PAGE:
In addition to the ongoing school efforts, IYRS is currently involved in the long-term restoration of a one-of-a-kind recreational sailing yacht, the Coronet, a 131 foot, 1885 Schooner.  The yacht was involved in one of the first ever transatlantic races, and was sailed around the globe by its original owner.  It was owned by several different owners prior to being acquired by IYRS in 1995.  IYRS later conveyed title to a group of investors, who are paying to have it restored.  Begun in 2010, restorations are ongoing.  The yacht has been added to the National Register of Historic Places.

Coronet IYRS, Newport, RI Copyright Andy Richards 2016

Coronet
IYRS, Newport, RI
Copyright Andy Richards 2016

Coronet IYRS, Newport, RI Copyright Andy Richards 2016

Coronet
IYRS, Newport, RI
Copyright Andy Richards 2016

Coronet IYRS, Newport, RI Copyright Andy Richards 2016

Coronet
IYRS, Newport, RI
Copyright Andy Richards 2016

Coronet IYRS, Newport, RI Copyright Andy Richards 2016

Coronet
IYRS, Newport, RI
Copyright Andy Richards 2016

Hardware; Coronet IYRS, Newport, RI Copyright Andy Richards 2016

Hardware; Coronet
IYRS, Newport, RI
Copyright Andy Richards 2016

Everything will be restored or rebuild as close to original spec and materials as possible.  It was a fascinating thing to behold;  And to imagine a private yacht as large and as luxurious as this back in 1885.

Newport and Boats; Is There Anything Else?

View of Newport from Goat Island Copyright Andy Richards 2016

View of Newport from Goat Island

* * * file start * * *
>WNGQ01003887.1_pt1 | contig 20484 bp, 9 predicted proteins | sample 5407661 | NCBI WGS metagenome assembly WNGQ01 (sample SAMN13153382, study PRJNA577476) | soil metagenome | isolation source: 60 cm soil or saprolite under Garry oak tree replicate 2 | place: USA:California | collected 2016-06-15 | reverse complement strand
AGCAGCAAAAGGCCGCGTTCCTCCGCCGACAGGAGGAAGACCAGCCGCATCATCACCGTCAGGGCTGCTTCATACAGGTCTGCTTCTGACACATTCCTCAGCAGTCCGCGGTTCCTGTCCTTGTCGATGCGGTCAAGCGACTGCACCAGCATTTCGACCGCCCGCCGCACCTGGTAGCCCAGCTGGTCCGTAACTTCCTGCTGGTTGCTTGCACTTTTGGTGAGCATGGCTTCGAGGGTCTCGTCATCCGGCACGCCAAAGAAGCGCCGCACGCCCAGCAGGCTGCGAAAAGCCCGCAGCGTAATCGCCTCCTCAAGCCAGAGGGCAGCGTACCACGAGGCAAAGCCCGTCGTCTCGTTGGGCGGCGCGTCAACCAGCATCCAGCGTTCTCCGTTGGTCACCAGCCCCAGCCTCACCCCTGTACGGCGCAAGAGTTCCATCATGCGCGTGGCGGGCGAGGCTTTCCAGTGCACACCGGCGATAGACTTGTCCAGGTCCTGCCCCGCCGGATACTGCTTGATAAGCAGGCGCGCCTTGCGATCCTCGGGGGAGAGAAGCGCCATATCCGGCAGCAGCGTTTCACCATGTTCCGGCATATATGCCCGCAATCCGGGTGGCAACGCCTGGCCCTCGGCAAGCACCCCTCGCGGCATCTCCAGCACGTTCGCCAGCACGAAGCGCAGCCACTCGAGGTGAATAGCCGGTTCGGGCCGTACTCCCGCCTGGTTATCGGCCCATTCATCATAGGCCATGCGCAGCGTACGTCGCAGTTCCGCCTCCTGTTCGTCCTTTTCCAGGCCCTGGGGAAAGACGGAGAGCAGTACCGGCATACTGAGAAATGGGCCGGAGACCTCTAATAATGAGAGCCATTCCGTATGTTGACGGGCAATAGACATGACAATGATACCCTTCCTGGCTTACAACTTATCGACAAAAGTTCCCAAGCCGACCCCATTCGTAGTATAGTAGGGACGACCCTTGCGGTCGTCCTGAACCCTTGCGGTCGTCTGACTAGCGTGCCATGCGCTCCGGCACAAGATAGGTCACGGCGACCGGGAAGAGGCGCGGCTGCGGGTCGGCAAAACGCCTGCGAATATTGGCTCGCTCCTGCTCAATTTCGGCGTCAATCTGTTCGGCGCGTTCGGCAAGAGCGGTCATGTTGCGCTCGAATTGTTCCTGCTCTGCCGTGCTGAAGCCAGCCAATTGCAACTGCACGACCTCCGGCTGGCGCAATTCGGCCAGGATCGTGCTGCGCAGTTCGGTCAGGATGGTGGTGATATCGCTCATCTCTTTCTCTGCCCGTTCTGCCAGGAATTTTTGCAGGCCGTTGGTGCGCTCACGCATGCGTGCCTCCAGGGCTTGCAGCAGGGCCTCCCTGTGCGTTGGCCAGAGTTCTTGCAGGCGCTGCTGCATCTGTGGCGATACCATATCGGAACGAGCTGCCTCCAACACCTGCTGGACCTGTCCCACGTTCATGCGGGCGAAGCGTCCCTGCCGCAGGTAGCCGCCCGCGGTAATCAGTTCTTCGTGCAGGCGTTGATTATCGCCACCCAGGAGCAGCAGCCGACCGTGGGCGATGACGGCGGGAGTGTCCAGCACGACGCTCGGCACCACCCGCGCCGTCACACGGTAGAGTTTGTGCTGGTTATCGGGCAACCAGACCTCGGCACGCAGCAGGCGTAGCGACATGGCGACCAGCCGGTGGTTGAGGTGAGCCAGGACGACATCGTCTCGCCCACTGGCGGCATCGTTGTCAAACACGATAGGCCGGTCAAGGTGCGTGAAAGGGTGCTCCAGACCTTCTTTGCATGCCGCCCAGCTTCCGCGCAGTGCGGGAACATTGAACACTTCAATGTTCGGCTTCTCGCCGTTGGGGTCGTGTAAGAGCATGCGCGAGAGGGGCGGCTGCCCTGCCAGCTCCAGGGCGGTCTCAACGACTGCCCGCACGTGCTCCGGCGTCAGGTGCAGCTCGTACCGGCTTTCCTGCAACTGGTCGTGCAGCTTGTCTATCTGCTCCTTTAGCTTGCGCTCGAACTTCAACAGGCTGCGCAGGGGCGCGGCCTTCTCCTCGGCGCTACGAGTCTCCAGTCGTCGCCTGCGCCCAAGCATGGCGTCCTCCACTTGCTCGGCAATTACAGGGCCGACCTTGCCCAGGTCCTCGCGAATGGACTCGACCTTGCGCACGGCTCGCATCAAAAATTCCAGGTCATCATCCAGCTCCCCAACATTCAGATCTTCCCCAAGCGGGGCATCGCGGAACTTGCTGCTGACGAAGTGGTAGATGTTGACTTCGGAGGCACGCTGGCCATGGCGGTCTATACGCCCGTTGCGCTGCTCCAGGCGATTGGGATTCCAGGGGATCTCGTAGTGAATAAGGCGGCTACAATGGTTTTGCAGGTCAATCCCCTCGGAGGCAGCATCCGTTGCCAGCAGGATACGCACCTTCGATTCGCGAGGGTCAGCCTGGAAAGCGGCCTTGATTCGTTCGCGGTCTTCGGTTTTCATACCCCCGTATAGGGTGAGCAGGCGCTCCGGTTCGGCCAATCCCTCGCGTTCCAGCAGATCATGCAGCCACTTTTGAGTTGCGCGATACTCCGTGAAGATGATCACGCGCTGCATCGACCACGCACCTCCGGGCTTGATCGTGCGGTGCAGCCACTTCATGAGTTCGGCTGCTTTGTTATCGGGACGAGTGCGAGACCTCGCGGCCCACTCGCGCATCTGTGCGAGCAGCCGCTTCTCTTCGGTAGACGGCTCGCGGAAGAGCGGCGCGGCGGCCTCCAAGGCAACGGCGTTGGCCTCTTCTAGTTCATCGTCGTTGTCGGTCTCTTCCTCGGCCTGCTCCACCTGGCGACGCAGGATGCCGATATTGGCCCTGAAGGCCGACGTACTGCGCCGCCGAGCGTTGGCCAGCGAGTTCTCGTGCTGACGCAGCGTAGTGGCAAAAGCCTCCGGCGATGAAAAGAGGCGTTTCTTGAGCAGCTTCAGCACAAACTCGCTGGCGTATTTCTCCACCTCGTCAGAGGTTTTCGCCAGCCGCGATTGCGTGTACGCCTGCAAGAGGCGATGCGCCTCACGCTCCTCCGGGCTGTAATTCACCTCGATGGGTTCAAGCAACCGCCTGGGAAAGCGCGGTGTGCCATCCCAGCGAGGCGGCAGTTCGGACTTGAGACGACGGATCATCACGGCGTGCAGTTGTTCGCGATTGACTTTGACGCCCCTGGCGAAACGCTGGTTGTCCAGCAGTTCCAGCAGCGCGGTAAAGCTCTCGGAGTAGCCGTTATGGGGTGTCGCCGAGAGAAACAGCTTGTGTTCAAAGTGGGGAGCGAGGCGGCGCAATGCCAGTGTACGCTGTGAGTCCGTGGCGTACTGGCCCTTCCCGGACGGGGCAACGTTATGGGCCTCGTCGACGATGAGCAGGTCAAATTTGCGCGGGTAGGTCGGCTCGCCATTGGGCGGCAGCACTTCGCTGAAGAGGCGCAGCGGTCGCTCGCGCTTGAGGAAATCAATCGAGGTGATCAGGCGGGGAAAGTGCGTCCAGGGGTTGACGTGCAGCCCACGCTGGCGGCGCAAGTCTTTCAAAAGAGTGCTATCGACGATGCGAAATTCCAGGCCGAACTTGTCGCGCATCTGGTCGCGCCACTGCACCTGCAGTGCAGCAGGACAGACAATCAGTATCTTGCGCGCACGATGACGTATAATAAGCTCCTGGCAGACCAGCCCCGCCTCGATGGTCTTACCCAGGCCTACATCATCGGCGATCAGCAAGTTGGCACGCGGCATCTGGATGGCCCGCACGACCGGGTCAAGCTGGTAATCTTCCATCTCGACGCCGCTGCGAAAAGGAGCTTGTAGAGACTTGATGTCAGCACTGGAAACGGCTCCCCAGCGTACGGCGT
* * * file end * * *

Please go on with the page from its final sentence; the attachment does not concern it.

Copyright Andy Richards 2016

If your only information about Newport and Rhode Island came from my blog, at this point you might think it is just one big boat harbor.  But there is more.  One of the things I have learned about travel photography (perhaps all facets of photography) is that there are subjects that lend themselves to shooting with the time, equipment and access that many of us have, and there are simply subjects that do not.  And time, often also dictates shooting priorities.

Cliff Walk Newport, RI Copyright Andy Richards 2016

Cliff Walk
Newport, RI
Copyright Andy Richards 2016

Newport is home to many cultural additions other than its estimable marine industry.  There is probably no more famous “summer cottages,” than the “Cliff Mansions.”  And the Cliff Walk along the shore the houses those mansions is worth the shoe leather.  But it is really not a photographer’s prime destination.  It may lend itself to a few shots for travel purposes, but not for general-purpose landscape photography.  Perhaps given a little more time, particularly during sunrise and sunset hours, I may have had a different take-away.  As it is, I made on image that I thought had some potential, using the sweep of a decorative wall as a prop.

Cliff Walk Mansion Newport, RI Copyright Andy Richards 2016

Cliff Walk Mansion
Newport, RI
Copyright Andy Richards 2016